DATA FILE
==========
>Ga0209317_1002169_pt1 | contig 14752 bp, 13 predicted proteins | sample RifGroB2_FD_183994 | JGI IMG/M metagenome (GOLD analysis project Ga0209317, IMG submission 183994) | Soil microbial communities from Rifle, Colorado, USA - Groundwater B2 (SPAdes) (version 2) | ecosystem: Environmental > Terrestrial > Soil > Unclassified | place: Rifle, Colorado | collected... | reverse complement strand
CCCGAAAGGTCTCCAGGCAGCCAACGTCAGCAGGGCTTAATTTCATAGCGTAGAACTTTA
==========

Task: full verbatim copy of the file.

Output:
>Ga0209317_1002169_pt1 | contig 14752 bp, 13 predicted proteins | sample RifGroB2_FD_183994 | JGI IMG/M metagenome (GOLD analysis project Ga0209317, IMG submission 183994) | Soil microbial communities from Rifle, Colorado, USA - Groundwater B2 (SPAdes) (version 2) | ecosystem: Environmental > Terrestrial > Soil > Unclassified | place: Rifle, Colorado | collected... | reverse complement strand
CCCGAAAGGTCTCCAGGCAGCCAACGTCAGCAGGGCTTAATTTCATAGCGTAGAACTTTA